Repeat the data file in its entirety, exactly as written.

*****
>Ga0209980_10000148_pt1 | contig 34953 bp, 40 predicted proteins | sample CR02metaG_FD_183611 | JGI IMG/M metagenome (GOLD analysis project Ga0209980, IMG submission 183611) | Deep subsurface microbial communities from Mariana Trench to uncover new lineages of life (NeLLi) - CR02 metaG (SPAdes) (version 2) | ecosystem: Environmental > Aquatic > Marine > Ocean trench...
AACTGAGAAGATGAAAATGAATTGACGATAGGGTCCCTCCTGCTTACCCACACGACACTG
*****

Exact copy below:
>Ga0209980_10000148_pt1 | contig 34953 bp, 40 predicted proteins | sample CR02metaG_FD_183611 | JGI IMG/M metagenome (GOLD analysis project Ga0209980, IMG submission 183611) | Deep subsurface microbial communities from Mariana Trench to uncover new lineages of life (NeLLi) - CR02 metaG (SPAdes) (version 2) | ecosystem: Environmental > Aquatic > Marine > Ocean trench...
AACTGAGAAGATGAAAATGAATTGACGATAGGGTCCCTCCTGCTTACCCACACGACACTG